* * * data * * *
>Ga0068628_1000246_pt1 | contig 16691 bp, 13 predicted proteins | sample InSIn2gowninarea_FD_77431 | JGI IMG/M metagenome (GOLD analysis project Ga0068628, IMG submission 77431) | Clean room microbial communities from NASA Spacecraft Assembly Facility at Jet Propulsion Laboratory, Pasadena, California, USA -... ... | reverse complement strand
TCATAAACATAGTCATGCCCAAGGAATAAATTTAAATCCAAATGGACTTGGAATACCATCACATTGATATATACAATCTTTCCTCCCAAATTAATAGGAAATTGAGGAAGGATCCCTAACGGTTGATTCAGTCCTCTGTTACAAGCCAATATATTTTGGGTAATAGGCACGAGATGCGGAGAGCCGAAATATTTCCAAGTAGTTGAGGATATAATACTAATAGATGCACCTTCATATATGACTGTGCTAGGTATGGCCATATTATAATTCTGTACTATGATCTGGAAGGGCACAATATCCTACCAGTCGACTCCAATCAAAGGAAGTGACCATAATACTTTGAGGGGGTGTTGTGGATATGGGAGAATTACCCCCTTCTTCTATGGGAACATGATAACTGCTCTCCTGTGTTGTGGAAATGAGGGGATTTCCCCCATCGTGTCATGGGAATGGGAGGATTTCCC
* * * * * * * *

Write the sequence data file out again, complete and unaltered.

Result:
>Ga0068628_1000246_pt1 | contig 16691 bp, 13 predicted proteins | sample InSIn2gowninarea_FD_77431 | JGI IMG/M metagenome (GOLD analysis project Ga0068628, IMG submission 77431) | Clean room microbial communities from NASA Spacecraft Assembly Facility at Jet Propulsion Laboratory, Pasadena, California, USA -... ... | reverse complement strand
TCATAAACATAGTCATGCCCAAGGAATAAATTTAAATCCAAATGGACTTGGAATACCATCACATTGATATATACAATCTTTCCTCCCAAATTAATAGGAAATTGAGGAAGGATCCCTAACGGTTGATTCAGTCCTCTGTTACAAGCCAATATATTTTGGGTAATAGGCACGAGATGCGGAGAGCCGAAATATTTCCAAGTAGTTGAGGATATAATACTAATAGATGCACCTTCATATATGACTGTGCTAGGTATGGCCATATTATAATTCTGTACTATGATCTGGAAGGGCACAATATCCTACCAGTCGACTCCAATCAAAGGAAGTGACCATAATACTTTGAGGGGGTGTTGTGGATATGGGAGAATTACCCCCTTCTTCTATGGGAACATGATAACTGCTCTCCTGTGTTGTGGAAATGAGGGGATTTCCCCCATCGTGTCATGGGAATGGGAGGATTTCCC